September 13, 2007
The end of the journey. The states are getting smaller and I find myself scrambling for maps much more frequently. I know, I could just follow the signs for highway 50 east, but I like to have the full picture in front of me.
So I left Lawrence, Kansas and headed through Missouri to St. Louis. Kansas is very flat until you are east of Emporia and all of a sudden there are trees again and even rolling hills, big surprise. Highway 50 in western Missouri felt a little like a roller coaster, without the upside-down loop. Constant dipping down little hills and up again. Not that flat driving you experience on the interstate. The trees had moved closer to the road and it was all green again. I hadn’t seen anything forest like since Washington State. Yes, there are trees in Oregon and the redwood trees in northern California and of course there are also trees in Colorado, but those are not the dense forests you find in the east. At least not where I drove. I know I still owe you the report for the stretch from Bellingham to San Francisco. Hopefully, I have time over the weekend to write.
OK, back to Missouri. It was really wonderful I could look over the tree tops of the forests as far as my eyes could see, all green. Since I had a pretty late start in the morning, I only made it to St. Louis that day. The weather was gray and on the rainy side. I took very few pictures on the last stretch from Kansas to NYC. The weather was not great and the light was hazy and just not good enough for photos. I only wanted to see the Gateway Arch in St. Louis and of course the weather was so gray that I could barely distinguish between the silver metal of the arch and the gray of the sky. I just made it back to the car in time before the skies opened up and it started to pour.
The last leg of this trip is a little blurry. I drove through seven states in just three days and I have a hard time remembering the differences between the states.
St. Louis to Louisville, Kentucky. More fields in Illinois, I think they might have been soybean fields. Once I got into Indiana the leaves on the trees started to change, yellow and red. Not sure if those were already fall colors or if the trees were distressed from the lack of rain. Instead of continuing straight east I dipped southeast to Louisville. Spent the night at a KOA just outside of town. It was weird to camp so close to a large city. It was my last night of camping. I really enjoyed camping. I never had to worry if the mattress was too soft or if the room might smell, as it was the case in several motels. A friend of mine had given me some tips where to go in Louisville and I spent some time the next morning exploring. Actually, I spent more time than I thought I would. I was torn between wanting to get home as soon as possible and at the same time I didn’t want the trip to end. I had looked at the map in the morning and figured that I could make it to Washington D.C. or at least very close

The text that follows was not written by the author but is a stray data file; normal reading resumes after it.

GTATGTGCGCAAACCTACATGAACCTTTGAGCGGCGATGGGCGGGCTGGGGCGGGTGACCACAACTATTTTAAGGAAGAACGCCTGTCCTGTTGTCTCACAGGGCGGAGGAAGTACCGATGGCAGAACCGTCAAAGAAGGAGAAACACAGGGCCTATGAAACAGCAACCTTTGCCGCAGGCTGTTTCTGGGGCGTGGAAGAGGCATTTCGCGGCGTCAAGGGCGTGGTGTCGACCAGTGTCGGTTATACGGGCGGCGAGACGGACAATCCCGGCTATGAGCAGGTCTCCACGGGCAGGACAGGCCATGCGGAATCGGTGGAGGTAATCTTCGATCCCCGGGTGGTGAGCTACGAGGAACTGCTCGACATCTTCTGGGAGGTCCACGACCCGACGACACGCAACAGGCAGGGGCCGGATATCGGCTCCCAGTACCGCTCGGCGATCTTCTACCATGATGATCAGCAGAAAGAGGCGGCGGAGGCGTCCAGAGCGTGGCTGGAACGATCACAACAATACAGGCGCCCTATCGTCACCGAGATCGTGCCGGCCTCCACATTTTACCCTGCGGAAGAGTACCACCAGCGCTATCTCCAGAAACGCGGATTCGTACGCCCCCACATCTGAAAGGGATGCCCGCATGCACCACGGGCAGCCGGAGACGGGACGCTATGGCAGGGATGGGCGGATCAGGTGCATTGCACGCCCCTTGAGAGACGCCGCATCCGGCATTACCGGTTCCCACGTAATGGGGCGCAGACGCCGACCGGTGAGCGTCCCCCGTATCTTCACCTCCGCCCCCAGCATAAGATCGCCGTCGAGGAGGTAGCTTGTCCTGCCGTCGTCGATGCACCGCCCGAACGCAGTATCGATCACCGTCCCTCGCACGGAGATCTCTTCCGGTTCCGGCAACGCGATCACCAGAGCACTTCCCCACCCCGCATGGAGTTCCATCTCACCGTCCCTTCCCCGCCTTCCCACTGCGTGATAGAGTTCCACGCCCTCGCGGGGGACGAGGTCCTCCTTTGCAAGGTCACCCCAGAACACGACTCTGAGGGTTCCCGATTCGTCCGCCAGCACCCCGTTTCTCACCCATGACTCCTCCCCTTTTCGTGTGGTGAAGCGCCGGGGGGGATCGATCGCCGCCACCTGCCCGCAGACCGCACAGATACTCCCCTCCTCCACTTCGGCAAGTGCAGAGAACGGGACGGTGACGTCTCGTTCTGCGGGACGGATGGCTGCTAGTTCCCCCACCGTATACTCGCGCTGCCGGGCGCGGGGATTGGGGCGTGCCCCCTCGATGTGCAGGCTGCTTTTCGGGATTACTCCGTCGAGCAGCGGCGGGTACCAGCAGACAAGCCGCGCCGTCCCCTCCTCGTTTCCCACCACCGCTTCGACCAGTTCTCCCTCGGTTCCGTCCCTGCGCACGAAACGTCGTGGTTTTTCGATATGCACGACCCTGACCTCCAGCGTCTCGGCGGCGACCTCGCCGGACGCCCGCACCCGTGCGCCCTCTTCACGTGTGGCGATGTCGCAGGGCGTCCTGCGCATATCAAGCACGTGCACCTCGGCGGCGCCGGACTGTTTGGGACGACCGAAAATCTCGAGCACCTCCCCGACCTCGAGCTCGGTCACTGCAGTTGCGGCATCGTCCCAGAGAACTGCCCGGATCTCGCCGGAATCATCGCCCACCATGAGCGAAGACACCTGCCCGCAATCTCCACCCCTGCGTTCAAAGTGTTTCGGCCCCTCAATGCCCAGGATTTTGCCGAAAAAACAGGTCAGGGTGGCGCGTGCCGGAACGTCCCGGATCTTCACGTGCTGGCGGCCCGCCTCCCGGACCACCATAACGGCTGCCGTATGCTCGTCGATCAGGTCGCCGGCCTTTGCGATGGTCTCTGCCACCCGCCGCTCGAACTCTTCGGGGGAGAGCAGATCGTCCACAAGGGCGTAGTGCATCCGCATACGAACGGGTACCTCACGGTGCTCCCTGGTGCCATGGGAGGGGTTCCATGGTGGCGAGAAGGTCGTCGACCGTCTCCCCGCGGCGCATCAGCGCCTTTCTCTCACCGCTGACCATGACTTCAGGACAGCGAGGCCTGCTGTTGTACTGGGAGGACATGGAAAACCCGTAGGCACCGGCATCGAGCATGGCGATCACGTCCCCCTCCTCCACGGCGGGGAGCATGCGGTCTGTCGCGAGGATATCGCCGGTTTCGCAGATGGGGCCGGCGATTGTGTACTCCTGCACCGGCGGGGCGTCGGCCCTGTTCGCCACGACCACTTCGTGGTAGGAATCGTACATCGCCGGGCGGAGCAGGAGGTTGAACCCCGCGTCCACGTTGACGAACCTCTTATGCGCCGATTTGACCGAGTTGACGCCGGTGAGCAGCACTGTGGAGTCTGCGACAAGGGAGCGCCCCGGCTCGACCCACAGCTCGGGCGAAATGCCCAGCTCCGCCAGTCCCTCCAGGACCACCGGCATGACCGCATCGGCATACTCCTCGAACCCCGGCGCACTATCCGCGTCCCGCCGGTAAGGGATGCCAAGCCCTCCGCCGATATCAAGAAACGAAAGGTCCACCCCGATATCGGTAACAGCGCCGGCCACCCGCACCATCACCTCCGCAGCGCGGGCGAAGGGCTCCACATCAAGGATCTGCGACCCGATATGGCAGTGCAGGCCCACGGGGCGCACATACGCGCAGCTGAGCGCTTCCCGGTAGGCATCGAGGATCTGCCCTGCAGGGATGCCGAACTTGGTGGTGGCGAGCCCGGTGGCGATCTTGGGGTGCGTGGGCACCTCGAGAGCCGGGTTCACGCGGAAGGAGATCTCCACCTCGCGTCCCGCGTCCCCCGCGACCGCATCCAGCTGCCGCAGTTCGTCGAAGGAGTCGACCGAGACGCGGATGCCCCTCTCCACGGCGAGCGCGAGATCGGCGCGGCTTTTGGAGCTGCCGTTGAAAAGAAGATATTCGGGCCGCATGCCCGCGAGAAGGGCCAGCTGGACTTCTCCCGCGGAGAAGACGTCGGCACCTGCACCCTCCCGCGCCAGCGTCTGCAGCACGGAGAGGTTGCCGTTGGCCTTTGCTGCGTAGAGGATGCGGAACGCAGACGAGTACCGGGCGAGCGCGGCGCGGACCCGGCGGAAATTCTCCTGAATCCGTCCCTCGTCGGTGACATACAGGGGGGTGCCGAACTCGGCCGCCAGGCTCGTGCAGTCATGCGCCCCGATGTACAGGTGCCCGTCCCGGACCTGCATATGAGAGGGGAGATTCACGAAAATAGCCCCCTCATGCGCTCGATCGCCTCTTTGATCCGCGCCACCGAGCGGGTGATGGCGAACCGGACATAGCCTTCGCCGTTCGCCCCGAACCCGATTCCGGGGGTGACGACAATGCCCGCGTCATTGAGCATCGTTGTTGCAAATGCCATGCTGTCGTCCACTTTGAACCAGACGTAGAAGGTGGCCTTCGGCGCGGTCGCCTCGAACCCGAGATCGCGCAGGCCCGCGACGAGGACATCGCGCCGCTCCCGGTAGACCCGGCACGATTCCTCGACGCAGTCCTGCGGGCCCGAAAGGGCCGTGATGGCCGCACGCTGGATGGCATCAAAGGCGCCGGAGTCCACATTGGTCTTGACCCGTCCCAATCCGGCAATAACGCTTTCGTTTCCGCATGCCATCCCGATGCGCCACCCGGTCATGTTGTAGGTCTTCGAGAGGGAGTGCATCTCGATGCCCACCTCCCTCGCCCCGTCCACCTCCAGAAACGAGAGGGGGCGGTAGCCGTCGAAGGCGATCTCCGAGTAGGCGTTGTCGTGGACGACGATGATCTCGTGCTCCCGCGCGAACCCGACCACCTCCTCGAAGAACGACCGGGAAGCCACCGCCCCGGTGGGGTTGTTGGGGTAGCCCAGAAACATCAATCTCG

to it by nightfall. Oh, I was so wrong, but I wouldn’t find out until much later in the day. From Louisville I drove to Lexington. Another friend had told me about a beautiful stretch of highway between Lexington and Paris. Yes, there is a Paris in Kentucky too and another one in Virginia. That stretch of highway was really beautiful, wide rolling meadows, unfortunately not very green, divided by black horse fences. Not too many horses out on the meadows, it was pretty hot. Eventually, I ended up again on hwy 50 in Ohio and that’s when it hit me that I was still way over 300 miles west of D.C. There is not much of anything between Hillsboro, OH and Washington D.C. Lots of little towns/villages without any motels and no campgrounds. I hate when I don’t know where I’ll spend the night. Athens, OH seemed to be my best bet. Ever heard of Athens? Home of the Ohio University. After calling several places, I checked in at a Super 8 motel. Must have been very new, everything was clean and no funny carpet smell.
The drive from Athens to D.C. went mainly through West Virginia. A lot of mountain driving. Narrow roads with tons of tight curves and a lot of uphill driving. It was very pretty and the woods smelled like fall. I didn’t do this much mountain driving in Colorado. I passed thru several interesting little towns with nice old brick buildings.
By late afternoon I made it to D.C. Oh what fun driving on 495. Hadn’t seen that many cars since I-5 in Washington State. I spent two nights at my friends’ place in D.C. before heading home to NYC. Just a little more procrastinating. Unfortunately, I didn’t get to see all my friends in D.C.
The drive into Manhattan was pretty emotional. Seeing the skyline from New Jersey just made me crumble. The trip was over and I was home again. It felt like a load was taking of my shoulders. I finally could get the much needed rest. But before I could get that much needed rest I would have to deal with the NYC parking issues. I got into town at rush hour and traffic on First Avenue was hell. I did get a spot around the corner of my apartment and started unloading. I was lucky to get another spot in front of my building to get the big bags unloaded. All in all it took 2 ½ hours to unload. That included driving around the block several times and waiting to be legally parked. I was so tired that I didn’t read all the parking regulations. I only knew that I had to feed the meter at 9 AM. Well, I didn’t read the part that read no parking from 8:30 AM – 9 AM. So the trip ended the same way it started, with a parking ticket. I really didn’t care at that point anymore.
I have been home since Monday evening and I still haven’t gotten enough sleep. I am looking forward to the weekend. This is the first time in weeks that I have been thinking in terms of weekdays and weekend.
As mentioned earlier, I will send one more road report and a recap of the entire trip.
That’s it for now. Have to go to work!!